Maine’s Office of Cannabis Policy is offering municipalities that allow adult-use cannabis sales up to $20,000 to help regulation costs, Spectrum News reports. Cities and towns can use the funds to cover the costs of attorneys, drafting ordinances, staff time, and other expenses, and officials hope it could incentivize those that do not allow industry operations within their borders to reconsider.
Currently, just 7% of Maine cities and towns have opted in to allow adult-use cannabis sales, the report says.
In a press release, Erik Gundersen, state cannabis office director, said that “the reality is, no matter if a town has opted in or not, there is cannabis being bought, sold and consumed there.”
“The most important thing we can do is try and ensure that Mainers who choose to use cannabis can do so in a well-regulated environment that safeguards public health and safety in the best way possible.” — Gundersen, in a statement, via Spectrum News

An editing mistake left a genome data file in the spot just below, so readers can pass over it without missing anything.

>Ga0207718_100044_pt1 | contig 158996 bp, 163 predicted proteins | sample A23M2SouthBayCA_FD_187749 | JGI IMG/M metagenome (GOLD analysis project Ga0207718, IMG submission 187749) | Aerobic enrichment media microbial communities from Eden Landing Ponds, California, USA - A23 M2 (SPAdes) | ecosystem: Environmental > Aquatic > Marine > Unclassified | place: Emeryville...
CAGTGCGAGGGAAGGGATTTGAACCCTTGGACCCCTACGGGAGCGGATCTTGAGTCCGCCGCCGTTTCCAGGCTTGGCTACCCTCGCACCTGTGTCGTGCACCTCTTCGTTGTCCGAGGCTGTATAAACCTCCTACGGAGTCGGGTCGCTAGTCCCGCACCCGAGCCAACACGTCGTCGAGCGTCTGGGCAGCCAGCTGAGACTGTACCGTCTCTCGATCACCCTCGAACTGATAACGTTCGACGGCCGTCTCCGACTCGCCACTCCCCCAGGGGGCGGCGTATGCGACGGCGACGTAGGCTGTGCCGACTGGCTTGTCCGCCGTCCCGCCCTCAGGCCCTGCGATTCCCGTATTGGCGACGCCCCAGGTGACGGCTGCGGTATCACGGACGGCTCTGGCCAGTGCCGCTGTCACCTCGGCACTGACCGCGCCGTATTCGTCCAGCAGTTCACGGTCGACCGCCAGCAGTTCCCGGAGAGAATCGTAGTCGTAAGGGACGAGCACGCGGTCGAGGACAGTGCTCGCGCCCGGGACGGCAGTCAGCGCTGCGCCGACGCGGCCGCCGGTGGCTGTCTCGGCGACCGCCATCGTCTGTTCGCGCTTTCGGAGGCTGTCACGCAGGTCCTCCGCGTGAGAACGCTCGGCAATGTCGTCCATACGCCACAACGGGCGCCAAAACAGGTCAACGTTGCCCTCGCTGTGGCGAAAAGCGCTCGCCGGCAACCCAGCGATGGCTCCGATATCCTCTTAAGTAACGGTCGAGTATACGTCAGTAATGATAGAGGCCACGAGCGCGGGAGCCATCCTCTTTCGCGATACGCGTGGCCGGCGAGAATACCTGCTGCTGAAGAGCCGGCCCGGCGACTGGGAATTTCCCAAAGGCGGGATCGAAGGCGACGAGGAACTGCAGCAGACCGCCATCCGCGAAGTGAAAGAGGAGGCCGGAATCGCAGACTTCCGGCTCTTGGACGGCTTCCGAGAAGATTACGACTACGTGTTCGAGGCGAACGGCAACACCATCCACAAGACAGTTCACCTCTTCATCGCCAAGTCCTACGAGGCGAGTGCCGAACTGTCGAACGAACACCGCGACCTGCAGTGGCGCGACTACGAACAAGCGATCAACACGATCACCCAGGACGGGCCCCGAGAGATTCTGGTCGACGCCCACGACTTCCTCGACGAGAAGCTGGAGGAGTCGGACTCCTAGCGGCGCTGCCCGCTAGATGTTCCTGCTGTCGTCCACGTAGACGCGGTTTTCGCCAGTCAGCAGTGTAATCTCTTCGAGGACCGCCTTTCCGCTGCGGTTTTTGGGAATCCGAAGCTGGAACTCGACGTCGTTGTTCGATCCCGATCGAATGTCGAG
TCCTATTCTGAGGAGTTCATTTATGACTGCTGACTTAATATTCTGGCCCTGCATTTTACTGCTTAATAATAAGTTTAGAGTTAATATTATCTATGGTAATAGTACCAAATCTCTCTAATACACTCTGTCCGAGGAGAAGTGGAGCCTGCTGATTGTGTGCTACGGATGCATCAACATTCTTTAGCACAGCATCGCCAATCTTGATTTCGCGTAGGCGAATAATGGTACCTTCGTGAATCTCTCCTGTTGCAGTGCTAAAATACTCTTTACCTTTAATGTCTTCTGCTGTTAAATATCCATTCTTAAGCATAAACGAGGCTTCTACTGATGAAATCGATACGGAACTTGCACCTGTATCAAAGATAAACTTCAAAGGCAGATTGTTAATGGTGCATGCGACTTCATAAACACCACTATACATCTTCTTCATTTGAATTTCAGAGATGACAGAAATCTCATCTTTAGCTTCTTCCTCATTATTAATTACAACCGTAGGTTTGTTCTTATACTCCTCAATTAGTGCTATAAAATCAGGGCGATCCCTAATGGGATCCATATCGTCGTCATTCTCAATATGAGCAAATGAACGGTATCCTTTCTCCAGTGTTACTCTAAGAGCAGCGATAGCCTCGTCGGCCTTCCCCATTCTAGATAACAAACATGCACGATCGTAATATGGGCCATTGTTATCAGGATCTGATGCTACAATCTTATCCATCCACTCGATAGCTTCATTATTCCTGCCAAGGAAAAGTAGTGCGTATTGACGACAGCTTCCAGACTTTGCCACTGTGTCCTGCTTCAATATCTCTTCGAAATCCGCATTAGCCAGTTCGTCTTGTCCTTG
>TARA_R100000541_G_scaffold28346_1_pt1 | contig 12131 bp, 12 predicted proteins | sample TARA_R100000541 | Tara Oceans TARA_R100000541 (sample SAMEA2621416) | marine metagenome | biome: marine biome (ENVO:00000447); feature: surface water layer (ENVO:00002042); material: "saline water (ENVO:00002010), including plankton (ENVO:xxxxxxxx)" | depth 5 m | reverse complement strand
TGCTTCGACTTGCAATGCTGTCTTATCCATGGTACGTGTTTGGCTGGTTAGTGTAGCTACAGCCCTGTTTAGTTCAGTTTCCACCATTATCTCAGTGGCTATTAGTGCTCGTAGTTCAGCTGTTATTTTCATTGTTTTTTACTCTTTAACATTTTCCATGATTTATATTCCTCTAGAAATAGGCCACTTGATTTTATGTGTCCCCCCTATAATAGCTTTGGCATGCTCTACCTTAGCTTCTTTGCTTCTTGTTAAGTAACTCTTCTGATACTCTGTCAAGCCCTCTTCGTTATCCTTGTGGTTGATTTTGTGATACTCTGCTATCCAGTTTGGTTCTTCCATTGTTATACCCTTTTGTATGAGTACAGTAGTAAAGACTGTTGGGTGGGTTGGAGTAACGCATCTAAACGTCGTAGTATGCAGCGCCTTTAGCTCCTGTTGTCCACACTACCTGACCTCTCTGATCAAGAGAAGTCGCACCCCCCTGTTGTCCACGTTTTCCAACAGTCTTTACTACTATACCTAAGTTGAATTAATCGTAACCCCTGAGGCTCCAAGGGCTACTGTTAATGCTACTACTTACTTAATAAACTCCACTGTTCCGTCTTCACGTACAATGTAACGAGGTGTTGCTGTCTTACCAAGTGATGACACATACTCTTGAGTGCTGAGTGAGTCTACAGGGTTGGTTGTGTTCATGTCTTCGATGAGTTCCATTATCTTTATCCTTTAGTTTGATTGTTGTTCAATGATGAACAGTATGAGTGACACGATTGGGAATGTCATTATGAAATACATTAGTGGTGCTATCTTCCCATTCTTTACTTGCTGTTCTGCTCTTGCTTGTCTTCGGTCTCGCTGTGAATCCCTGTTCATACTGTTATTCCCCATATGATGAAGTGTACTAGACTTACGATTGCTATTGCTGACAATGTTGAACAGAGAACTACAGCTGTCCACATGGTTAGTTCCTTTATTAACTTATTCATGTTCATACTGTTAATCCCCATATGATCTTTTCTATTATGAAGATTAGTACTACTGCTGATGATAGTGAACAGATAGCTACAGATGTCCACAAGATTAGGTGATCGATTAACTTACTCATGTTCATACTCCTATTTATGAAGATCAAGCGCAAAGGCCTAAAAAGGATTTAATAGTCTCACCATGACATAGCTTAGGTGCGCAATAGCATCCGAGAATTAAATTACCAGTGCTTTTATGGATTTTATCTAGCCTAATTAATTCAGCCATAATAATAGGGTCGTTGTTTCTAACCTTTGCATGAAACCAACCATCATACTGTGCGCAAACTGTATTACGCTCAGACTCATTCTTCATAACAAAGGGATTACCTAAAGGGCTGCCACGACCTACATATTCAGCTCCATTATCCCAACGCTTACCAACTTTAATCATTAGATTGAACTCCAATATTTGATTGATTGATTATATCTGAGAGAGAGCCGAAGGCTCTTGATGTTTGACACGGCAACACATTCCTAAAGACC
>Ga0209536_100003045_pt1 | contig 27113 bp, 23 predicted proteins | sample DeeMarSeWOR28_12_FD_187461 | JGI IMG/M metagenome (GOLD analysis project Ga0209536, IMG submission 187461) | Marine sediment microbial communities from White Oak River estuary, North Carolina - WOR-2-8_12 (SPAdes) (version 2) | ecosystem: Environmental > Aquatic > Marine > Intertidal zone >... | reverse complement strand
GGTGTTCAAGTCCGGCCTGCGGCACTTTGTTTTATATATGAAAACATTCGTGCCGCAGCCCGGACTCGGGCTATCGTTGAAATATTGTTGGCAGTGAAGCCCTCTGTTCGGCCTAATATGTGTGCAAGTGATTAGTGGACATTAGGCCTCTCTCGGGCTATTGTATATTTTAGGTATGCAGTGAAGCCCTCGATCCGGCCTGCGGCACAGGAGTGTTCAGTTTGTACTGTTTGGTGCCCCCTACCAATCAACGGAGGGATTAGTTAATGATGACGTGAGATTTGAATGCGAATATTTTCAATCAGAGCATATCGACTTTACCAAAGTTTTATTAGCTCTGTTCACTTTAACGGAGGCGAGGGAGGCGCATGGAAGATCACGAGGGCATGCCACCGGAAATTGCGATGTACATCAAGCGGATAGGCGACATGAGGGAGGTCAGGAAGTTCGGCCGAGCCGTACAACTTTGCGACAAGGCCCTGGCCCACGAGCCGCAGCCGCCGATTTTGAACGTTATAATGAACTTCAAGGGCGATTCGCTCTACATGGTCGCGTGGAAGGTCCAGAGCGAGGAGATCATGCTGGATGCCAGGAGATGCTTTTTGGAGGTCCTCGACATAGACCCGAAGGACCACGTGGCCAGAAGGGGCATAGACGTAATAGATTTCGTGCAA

Kate Dufour, director of Advocacy and Communications for the Maine Municipal Association, said that the $20,000 in reimbursement funds is a “cold comfort” and that municipalities “wanted more” – potentially in the form of enhanced revenue sharing.
“I think communities have made up their minds,” she told Spectrum News. “They are either in or out.”
In July, adult-use cannabis sales in Maine totaled $16.3 million with 247,401 transactions. So far this year, sales have reached $81 million with more than 1.2 million transactions, according to state data outlined by Spectrum News.
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